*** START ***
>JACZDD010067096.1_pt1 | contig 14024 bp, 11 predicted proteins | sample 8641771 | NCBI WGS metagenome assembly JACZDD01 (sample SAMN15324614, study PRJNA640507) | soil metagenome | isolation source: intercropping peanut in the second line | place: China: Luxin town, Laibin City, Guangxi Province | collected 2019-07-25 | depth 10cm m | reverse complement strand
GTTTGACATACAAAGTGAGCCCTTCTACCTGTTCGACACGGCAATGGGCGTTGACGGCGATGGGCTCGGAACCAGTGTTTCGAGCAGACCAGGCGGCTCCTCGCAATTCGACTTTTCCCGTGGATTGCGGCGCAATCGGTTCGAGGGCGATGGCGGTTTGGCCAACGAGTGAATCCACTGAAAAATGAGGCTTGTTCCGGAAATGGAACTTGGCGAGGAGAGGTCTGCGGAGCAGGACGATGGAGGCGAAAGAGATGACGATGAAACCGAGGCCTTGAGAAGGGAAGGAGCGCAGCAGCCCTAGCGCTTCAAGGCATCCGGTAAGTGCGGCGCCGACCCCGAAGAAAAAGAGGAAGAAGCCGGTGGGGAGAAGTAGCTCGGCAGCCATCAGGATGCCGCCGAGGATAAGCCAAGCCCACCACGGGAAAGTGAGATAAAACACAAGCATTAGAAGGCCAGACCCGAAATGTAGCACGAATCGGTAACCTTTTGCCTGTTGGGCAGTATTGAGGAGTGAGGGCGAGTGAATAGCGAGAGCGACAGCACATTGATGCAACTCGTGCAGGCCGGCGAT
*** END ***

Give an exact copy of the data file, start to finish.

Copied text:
>JACZDD010067096.1_pt1 | contig 14024 bp, 11 predicted proteins | sample 8641771 | NCBI WGS metagenome assembly JACZDD01 (sample SAMN15324614, study PRJNA640507) | soil metagenome | isolation source: intercropping peanut in the second line | place: China: Luxin town, Laibin City, Guangxi Province | collected 2019-07-25 | depth 10cm m | reverse complement strand
GTTTGACATACAAAGTGAGCCCTTCTACCTGTTCGACACGGCAATGGGCGTTGACGGCGATGGGCTCGGAACCAGTGTTTCGAGCAGACCAGGCGGCTCCTCGCAATTCGACTTTTCCCGTGGATTGCGGCGCAATCGGTTCGAGGGCGATGGCGGTTTGGCCAACGAGTGAATCCACTGAAAAATGAGGCTTGTTCCGGAAATGGAACTTGGCGAGGAGAGGTCTGCGGAGCAGGACGATGGAGGCGAAAGAGATGACGATGAAACCGAGGCCTTGAGAAGGGAAGGAGCGCAGCAGCCCTAGCGCTTCAAGGCATCCGGTAAGTGCGGCGCCGACCCCGAAGAAAAAGAGGAAGAAGCCGGTGGGGAGAAGTAGCTCGGCAGCCATCAGGATGCCGCCGAGGATAAGCCAAGCCCACCACGGGAAAGTGAGATAAAACACAAGCATTAGAAGGCCAGACCCGAAATGTAGCACGAATCGGTAACCTTTTGCCTGTTGGGCAGTATTGAGGAGTGAGGGCGAGTGAATAGCGAGAGCGACAGCACATTGATGCAACTCGTGCAGGCCGGCGAT